• Kristen – The first step your friend must take is to plead not guilty to this ticket. I suggest reviewing what they are specificaly charged with, as the charges may range from speeding to a more serious offense. You may reach us for a free consultation at 888-434-0406 to discuss further..

    • William – I suggest that you contest this 6 point ticket as there are expensive fines, and likely impacts to your insurance rates. To provide further information, I would need to know what state you are licensed in.

  3. I was ticketed for going 48 mph in a 35 mph zone. Im a full time student in Buffalo and wanted to know how this ticket can be contested. I was told by an officer a while back that going around 10 over the speed limit was okay when traffic isn’t present. When I was driving the spedometer showed 45 mph for me. Any advice would be helpful, Thanks!

    • Andrew – while officers are less likely to ticket drivers at these lower rates of speed, even travelling 1 mph over the limit may lead to a speeding ticket.

  4. Hello –
    I have a question. Is the mandatory NYS surcharge in addition to the fine? Or is it incorporated into the fine?
    Thank you,

    1180(b), 1180(d) Speeding:
    • 1-10 mph over the limit = $45-$150
    Each ticket carries a mandatory NYS Surcharge of $88 for a city court and $93 for a town or village court. These fines are for first offenses.

  5. Hi my son got a speeding ticket hearing is at Brooklyn south traffic violation bureau can the ticket be fought at this location? Violation description 11-30! Thank you

  6. Hi, I am an exchange student from Singapore who currently resides in Canada. I was on my way back to Montreal from New York where i was caught speeding along the highway. I lost my ticket upon arriving at Montreal and I have no idea what should I do. Date of offence was 22 November 2017. I am returning to Singapore from Montreal in December. Will this affect my return?

  7. What about if you’re a NY driver who received a ticket in Montreal?

    I received the ticket while exiting from route 15 north, onto route 20 west while taking my elderly cousin to the airport. He resides in NY, and France, and I transport him to and from the airport with his wife on december 14th of 2016. When I got up to the exit ramp, a car from Canada flew up behind me, and cut over to my right onto the exit, blocking me from getting over. I chose to slow down until they went by, while I was signaling my lane change. They finally pulled up enough for me to merge over. upon merging, we noticed a woman in dark clothing (there was also a fairly heavy snow squall in this exact spot), who was walking towards traffic from the right shoulder waving to either the car in front of me, or us. I slowed down to see who or what they were, and noticed she was a police officer. She then ran to her car, and came out with siren and lights, I then looked for a safe place to pull over and stopped. she came to the vehicle and spoke french to me, to which I replied that I do not understand french, and she told me to give her my license and registration. I asked her why she had pulled me over and she said that I crossed a solid line back at the exit ramp. I went to speak and before I could, she went to her car. She returned with a ticket in her hand, and once again, I tried to speak and told her that I couldn’t get over as that other car had flown up behind me and was blocking me from getting onto the ramp. That I merged over as safely and swiftly as I could. Her response was “Too Bad For You, Goodbye!”, and left!! When I got home, i called the court and spoke to a clerk explaining to her what happened. She told me to write it up in a letter, and mail it in and they would review it and get back to me. She also asked if I wished to file a complaint against the officer as she was extremely rude to me, and I declined. I figure we all have bad days! Two weeks ago, just before thanksgiving, I received a letter from court in Montreal, to appear for my trial date, ALMOST A YEAR LATER! I’m now not sure how to handle this. The fine on the ticket is $311.00 Canadian, and 3 points which from what i’m told, will count on my commercial license! I don’t feel there should have even been a ticket, and the extra expense will cause me some grief. How do I handle this?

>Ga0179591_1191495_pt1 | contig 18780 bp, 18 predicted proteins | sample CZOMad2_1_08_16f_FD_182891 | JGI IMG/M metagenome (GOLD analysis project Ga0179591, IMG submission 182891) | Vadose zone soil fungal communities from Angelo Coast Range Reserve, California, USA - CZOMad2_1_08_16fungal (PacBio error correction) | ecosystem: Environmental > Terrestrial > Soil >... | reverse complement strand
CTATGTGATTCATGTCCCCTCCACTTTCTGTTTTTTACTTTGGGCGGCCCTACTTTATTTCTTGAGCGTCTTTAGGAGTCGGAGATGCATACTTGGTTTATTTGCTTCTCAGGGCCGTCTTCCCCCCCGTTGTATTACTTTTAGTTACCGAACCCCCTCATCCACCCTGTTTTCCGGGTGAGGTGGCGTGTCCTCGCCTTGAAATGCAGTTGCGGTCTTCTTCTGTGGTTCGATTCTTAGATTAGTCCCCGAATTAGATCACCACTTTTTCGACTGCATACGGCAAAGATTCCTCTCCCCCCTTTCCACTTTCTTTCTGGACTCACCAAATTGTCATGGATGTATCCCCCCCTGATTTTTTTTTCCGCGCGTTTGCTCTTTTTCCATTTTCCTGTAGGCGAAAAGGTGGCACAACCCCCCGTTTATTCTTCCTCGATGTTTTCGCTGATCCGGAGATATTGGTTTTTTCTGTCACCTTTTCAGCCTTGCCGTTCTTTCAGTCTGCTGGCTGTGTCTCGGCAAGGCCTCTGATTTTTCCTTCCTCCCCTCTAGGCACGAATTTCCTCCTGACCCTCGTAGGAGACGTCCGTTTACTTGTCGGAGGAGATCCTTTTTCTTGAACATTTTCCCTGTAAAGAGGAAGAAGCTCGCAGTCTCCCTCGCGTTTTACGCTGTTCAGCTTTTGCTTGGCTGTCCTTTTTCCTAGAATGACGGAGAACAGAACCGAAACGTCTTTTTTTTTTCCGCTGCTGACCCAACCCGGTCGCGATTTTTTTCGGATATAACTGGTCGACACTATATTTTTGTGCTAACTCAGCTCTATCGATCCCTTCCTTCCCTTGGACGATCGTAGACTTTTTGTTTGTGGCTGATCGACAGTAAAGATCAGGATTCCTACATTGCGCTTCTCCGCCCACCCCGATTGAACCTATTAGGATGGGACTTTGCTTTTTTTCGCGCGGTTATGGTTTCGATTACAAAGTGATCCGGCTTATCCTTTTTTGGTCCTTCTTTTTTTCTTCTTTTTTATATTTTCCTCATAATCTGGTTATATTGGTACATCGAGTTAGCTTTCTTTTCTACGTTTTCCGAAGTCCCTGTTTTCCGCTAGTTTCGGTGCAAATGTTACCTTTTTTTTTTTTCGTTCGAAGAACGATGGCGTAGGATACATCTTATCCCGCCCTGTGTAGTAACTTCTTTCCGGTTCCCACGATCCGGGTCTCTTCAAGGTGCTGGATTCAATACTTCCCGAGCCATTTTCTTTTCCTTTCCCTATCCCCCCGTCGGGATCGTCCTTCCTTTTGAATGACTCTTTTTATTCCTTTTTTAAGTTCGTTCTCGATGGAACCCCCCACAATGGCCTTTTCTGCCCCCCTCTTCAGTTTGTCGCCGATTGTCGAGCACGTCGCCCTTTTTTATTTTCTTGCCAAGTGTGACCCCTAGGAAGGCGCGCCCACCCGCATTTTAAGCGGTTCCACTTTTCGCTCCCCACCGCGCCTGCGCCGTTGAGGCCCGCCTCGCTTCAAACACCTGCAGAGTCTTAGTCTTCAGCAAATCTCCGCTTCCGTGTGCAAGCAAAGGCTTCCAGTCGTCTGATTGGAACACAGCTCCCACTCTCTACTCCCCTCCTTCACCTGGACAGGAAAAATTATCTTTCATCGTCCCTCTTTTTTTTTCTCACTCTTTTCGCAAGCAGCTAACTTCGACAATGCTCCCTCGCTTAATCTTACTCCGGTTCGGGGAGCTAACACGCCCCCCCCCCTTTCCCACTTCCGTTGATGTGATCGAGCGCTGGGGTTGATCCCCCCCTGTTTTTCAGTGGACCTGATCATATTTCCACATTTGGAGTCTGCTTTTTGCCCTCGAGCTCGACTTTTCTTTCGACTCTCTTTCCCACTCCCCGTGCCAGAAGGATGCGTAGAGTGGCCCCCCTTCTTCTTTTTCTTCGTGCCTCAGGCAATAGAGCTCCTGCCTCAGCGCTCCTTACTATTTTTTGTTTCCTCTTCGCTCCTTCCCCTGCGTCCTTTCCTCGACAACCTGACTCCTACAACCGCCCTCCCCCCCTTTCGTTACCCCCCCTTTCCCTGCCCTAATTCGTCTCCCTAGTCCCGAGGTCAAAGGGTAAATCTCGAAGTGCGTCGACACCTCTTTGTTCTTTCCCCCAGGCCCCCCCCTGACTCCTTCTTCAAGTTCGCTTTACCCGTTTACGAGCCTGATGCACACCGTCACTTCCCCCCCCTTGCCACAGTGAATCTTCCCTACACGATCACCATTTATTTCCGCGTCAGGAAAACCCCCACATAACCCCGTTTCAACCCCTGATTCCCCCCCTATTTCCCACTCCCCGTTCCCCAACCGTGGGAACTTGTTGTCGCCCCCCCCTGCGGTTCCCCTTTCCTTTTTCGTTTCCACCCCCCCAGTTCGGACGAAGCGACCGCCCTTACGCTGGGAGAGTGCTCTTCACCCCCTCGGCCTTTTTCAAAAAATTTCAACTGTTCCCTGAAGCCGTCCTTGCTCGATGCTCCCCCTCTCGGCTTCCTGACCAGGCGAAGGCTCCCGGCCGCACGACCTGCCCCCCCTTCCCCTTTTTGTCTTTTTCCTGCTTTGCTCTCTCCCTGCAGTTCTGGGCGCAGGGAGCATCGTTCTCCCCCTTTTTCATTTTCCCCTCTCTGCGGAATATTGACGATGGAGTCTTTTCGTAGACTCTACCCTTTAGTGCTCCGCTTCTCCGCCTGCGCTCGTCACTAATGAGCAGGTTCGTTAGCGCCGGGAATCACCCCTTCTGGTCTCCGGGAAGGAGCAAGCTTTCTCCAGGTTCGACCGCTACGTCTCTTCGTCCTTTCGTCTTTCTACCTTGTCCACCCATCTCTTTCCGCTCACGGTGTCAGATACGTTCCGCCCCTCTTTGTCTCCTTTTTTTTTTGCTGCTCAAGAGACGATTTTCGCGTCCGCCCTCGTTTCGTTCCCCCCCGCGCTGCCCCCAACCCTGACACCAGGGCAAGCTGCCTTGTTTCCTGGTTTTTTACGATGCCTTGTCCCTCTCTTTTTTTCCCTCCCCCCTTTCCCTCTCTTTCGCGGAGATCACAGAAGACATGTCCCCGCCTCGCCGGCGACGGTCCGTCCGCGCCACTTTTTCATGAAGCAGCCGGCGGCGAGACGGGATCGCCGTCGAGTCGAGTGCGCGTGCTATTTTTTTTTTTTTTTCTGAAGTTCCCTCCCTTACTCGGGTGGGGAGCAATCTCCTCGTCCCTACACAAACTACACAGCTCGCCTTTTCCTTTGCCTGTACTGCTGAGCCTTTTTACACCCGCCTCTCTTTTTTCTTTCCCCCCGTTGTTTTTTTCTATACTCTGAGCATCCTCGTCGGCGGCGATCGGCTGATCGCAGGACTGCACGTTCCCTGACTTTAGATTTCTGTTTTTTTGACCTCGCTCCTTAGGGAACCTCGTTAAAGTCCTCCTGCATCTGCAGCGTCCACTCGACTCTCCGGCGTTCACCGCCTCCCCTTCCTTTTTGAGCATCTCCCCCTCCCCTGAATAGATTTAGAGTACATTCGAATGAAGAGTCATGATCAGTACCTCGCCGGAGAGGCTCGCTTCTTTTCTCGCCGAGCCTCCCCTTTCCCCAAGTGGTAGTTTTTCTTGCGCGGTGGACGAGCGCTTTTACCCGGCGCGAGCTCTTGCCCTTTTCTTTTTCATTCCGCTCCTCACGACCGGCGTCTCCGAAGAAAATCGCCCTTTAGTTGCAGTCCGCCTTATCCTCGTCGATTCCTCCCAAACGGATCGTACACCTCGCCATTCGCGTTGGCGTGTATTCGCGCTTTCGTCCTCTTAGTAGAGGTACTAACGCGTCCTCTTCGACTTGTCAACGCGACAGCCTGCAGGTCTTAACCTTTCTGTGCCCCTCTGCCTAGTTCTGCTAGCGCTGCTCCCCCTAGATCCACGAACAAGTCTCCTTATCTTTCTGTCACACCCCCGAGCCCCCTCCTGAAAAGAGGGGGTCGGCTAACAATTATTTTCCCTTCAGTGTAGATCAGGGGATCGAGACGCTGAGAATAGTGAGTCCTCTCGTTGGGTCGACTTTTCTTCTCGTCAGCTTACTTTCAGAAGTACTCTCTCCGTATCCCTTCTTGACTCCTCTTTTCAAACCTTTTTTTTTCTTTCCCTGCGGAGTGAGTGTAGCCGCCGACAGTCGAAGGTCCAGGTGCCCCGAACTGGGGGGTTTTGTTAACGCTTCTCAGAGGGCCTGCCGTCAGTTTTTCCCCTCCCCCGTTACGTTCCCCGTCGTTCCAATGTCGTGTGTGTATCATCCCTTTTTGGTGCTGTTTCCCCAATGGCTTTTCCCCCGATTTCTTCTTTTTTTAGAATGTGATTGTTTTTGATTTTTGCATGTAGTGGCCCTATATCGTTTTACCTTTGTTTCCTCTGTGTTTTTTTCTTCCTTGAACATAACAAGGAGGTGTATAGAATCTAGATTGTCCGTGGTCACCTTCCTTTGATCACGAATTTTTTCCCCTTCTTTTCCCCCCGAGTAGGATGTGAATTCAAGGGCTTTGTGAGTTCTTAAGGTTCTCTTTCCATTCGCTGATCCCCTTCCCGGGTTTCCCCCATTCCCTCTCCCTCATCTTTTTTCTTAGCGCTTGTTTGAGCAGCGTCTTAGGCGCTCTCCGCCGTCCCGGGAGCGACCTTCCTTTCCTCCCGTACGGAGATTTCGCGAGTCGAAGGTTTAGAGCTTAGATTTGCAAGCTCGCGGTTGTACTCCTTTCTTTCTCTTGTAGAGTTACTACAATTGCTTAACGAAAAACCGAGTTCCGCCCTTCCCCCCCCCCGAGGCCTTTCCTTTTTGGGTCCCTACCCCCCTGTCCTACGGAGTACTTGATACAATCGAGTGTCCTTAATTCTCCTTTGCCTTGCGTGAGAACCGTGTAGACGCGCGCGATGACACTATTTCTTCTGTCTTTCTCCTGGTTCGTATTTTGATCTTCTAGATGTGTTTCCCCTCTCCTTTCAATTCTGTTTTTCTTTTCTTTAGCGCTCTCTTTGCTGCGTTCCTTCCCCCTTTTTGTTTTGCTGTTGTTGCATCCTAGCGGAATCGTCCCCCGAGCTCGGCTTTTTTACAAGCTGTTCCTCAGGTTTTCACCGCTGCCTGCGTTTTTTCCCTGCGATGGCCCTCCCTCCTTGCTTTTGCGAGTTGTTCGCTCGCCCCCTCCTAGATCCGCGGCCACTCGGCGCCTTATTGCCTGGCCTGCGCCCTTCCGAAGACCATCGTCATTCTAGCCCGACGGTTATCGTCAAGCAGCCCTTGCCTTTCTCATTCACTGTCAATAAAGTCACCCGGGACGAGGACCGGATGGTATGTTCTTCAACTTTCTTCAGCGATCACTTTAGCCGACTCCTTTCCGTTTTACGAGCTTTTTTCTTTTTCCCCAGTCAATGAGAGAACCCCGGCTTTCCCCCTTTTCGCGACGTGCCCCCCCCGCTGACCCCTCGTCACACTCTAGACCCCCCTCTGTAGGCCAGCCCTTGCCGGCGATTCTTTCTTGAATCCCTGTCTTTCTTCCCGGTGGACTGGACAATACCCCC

8. Hi I received a 1180B ticket for going 72 in a 55 as I was attempting to pass a large truck to avoid being to close to his vehicle in town of Tonawanda on interstate I-290.
    Its a first offense and surrounding vehicles were driving at similar speeds. What would be my best options?

    • Matthew. You are currently facing a 4 point speeding ticket that carries fines of $300, court fees of $93, and substantial increases to your insurance rates. Speeding, being a strict liability offense, does not have any legal defenses. Therefore, while we understand the reason for your speeding, it would not be helpful in your situation. Furthermore, the fact that other drivers were also speeding does not aid in your case for similar reasons. I suggest pleading not guilty and contesting this violation in order to avoid / mitigate the negative consequences. If you would like to discuss further strategy, we would be happy to provide you with a free consultation. You may reach us at 888-883-5529 .